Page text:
Editorial Roundup: Illinois
Chicago Tribune. May 3, 2021.
Editorial: Applause for merging, purging Illinois' many layers of government
Toss a rock in Illinois and you're bound to hit a unit of government. Mosquito abatement districts, townships, drainage districts, joint water agencies, housing authorities, sanitary districts - Illinois has them all, in abundance. The official tally is 6,918, higher than in any other state.
But that might be a serious undercount. A recent report by the Civic Federation found the actual total to be 8,923. Only one other state has more than 5,000. We have more special purpose units than Indiana, Iowa, Michigan, Minnesota and Wisconsin combined.
If the total tax burden on residents is ever going to be reduced, some of those government bodies have to go. The Lake County Board noted in 2018, in reference to the Lakes Region Sanitary District, 'úEvery time customers of the LRSD flush their toilet, they pay four taxes and fees to three different government entities.'Ě
Cost is not the only consequence of the profusion. Voters can't possibly keep track of all the elected and appointed officials who run such bodies and have so much effect on the lives of ordinary people. In the April 6 election, 345 offices appeared on ballots in Lake County - and 220 races were uncontested. It makes a sham of democracy.
Chicago Sun-Times. April 29, 2021.
Editorial: Pritzker serves up a powerful plan to move Illinois toward greener energy - but he could do more
Illinois also still needs Exelon's nuclear plants, which provide zero-carbon power, while renewable energy is ramping up.
Gov. Pritzker's clean energy plan, introduced Thursday, has a lot to like in it. But it needs an upgrade before the Legislature's adjournment on May 31.
The good news is Pritzker is at the negotiating table three years after the Illinois Clean Jobs Coalition began working to enact a law that will move Illinois toward a smart, environment-friendly power sector. The governor has adopted many of the features in the coalition's Clean Energy Jobs Act and a separate bill titled the Path to 100. He essentially ignored a competing bill seen by some as favorable for utility interests called Climate Jobs Illinois.
Here's what Pritzker's bill, called the Consumers and Climate First Act, definitely gets right:
It eliminates automatic 'úformula'Ě rates that raise power bills without utilities having to justify increases before the Illinois Commerce Commission. It gets rid of surcharges that have been unnecessarily driving up home gas bills in Chicago. And according to an independent study Pritzker commissioned, Exelon would get $6 billion to $10 billion less over 10 years than it had hoped for to keep two financially threatened nuclear plants open, although old hands in Springfield expect Exelon will get more than Pritzker recommends once the Legislature gets its hands on the bill.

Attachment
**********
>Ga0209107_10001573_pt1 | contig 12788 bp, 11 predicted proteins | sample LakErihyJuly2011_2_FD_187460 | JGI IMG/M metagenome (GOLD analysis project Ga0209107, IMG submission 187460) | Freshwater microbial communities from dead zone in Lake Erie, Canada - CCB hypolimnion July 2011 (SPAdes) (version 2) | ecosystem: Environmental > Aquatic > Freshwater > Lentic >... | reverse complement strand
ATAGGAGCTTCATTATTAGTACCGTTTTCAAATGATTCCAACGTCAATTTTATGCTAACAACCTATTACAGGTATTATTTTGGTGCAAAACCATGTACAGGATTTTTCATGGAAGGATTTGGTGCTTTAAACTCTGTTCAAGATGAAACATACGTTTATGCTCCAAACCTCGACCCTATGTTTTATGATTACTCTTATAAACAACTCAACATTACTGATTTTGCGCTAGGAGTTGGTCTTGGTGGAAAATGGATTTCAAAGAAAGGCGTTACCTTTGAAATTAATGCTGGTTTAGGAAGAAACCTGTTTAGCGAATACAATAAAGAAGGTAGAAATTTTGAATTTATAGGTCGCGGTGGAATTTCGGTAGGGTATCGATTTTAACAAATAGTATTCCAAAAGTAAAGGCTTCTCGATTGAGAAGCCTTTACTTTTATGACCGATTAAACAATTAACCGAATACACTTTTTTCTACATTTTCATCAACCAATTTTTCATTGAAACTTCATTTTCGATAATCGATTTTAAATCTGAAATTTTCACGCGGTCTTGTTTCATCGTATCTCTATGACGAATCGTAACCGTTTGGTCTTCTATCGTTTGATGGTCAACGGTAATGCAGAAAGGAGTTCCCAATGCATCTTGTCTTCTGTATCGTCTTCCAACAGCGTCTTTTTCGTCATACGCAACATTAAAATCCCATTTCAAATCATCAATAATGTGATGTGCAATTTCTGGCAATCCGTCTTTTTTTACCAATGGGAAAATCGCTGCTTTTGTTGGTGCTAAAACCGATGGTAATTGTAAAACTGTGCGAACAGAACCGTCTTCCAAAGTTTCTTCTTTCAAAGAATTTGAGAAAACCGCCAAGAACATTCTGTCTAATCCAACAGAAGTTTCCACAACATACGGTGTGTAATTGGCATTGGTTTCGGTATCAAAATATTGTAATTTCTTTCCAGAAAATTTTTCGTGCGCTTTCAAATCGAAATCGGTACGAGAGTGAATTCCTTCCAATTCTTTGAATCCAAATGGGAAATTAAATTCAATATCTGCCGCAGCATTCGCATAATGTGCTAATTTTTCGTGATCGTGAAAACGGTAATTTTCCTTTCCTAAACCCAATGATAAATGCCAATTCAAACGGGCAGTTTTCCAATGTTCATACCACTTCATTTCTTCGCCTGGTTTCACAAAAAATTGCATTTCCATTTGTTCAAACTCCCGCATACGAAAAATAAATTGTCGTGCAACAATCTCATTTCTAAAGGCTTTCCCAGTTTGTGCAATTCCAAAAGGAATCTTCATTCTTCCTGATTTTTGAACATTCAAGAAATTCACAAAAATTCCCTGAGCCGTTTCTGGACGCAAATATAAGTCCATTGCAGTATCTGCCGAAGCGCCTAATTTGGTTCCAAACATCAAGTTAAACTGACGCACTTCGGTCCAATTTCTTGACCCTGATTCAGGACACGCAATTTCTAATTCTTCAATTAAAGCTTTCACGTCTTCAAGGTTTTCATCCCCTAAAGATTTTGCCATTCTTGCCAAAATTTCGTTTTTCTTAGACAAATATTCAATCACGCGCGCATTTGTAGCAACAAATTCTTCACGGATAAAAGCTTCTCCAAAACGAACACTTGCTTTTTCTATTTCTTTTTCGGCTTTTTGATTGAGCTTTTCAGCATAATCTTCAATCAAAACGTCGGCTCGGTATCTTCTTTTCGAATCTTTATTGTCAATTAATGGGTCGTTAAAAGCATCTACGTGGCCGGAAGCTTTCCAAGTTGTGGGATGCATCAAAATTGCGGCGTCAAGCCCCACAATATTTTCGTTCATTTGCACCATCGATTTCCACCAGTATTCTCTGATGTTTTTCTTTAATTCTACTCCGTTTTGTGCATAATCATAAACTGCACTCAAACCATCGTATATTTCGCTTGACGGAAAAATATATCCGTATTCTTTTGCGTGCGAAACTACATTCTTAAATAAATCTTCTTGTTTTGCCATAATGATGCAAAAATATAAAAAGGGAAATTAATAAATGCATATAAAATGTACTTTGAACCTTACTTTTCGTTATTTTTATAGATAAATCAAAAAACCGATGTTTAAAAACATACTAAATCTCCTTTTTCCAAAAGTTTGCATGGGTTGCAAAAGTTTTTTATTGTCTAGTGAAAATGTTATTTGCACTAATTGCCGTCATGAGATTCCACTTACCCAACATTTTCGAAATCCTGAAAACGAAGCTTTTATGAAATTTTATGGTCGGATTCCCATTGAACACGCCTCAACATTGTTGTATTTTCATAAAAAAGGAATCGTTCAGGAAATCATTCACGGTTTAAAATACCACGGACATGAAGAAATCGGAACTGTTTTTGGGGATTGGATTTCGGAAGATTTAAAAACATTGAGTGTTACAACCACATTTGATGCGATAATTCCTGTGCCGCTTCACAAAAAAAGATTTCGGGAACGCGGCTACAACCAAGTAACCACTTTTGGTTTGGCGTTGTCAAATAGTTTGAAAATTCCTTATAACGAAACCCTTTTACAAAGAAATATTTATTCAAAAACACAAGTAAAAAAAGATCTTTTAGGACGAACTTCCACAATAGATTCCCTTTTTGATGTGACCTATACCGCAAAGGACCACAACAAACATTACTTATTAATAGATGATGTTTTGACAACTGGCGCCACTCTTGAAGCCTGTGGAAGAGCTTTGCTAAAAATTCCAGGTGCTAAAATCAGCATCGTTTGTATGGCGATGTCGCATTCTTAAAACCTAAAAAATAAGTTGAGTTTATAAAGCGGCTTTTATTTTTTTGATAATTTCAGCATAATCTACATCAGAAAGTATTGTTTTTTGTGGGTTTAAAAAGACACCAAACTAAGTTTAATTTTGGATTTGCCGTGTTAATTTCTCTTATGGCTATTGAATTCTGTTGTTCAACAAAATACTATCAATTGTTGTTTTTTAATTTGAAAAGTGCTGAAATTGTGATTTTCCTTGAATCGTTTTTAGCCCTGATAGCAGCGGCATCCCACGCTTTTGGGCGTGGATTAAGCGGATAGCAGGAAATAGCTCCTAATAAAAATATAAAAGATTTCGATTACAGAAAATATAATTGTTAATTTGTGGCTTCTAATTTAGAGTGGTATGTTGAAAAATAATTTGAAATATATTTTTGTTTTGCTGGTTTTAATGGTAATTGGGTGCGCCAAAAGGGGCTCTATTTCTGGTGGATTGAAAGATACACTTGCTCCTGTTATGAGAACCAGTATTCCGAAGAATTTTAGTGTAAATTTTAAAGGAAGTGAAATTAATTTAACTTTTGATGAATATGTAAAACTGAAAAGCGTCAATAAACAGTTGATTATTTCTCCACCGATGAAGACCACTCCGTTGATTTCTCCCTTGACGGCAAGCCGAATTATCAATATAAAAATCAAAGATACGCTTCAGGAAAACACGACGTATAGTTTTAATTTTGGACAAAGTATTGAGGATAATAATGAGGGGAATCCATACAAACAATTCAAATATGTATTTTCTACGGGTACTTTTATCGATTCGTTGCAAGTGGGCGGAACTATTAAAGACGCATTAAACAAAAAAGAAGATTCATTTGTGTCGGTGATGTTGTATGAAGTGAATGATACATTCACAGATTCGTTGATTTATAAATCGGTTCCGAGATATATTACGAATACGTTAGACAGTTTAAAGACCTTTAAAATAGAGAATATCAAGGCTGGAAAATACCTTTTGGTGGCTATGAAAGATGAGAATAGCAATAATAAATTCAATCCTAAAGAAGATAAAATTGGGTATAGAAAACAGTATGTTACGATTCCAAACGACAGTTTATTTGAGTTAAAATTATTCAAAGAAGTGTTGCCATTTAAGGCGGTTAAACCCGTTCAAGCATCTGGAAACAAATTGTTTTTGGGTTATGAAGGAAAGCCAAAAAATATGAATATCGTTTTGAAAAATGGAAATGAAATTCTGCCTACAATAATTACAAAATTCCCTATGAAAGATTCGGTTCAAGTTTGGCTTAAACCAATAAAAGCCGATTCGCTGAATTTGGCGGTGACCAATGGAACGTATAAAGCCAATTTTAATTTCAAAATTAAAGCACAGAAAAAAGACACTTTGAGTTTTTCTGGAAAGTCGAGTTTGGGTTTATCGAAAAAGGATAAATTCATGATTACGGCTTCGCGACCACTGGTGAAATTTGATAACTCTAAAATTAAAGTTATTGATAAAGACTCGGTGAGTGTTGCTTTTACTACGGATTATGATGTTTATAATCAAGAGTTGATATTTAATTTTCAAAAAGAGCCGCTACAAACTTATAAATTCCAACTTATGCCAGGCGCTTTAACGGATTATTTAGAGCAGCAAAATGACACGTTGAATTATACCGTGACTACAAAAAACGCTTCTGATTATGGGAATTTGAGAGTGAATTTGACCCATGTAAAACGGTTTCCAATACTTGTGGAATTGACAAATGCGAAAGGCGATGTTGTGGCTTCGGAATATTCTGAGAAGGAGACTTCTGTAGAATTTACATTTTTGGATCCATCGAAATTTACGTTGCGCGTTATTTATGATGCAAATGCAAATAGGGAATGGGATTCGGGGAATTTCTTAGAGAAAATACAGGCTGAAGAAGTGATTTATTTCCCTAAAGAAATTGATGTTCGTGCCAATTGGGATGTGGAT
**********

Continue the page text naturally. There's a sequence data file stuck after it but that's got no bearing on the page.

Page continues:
Boost for electric cars
Pritzker's $4,000 rebate for electric vehicles would be one of the highest in the nation, though his goal of a million electric vehicles on the road by 2030 is fewer than some environmentalists have hoped for.
The bill also imposes a carbon fee of $8 a ton, which is expected to raise $500 million a year. But unlike CEJA's smaller pollution tax, the carbon fee is more likely to close less profitable plants downstate than in environmental justice communities in the Chicago area, essentially making it a pay-to-pollute provision.
The ethics and accountability provisions, following the ComEd scandal in which the utility admitted hiring former House Speaker Michael Madigan's allies in hopes that he would support electricity rate hikes, are similar to what CEJA proposed - and important. Among other provisions, Pritzker's bill would ban ratepayers' money from being used for charitable contributions and require an annual Exelon audit.
The bill also renews funding for solar installations on buildings around the states. Last year and early this year, as money for subsidies ran out, Illinois went over the so-called 'úsolar cliff.'Ě Installation companies stopped taking on new jobs and started laying off employees.
Where Pritzker plan falls short
But the governor's bill also omits a number of important reforms.
Unlike CEJA, which is designed to speed Illinois toward a clean energy future without raising customers' electric bills, Pritzker chose to impose the rate hikes proposed in the Path to 100 bill. Those hikes are hard to justify, and the Legislature should edit them out.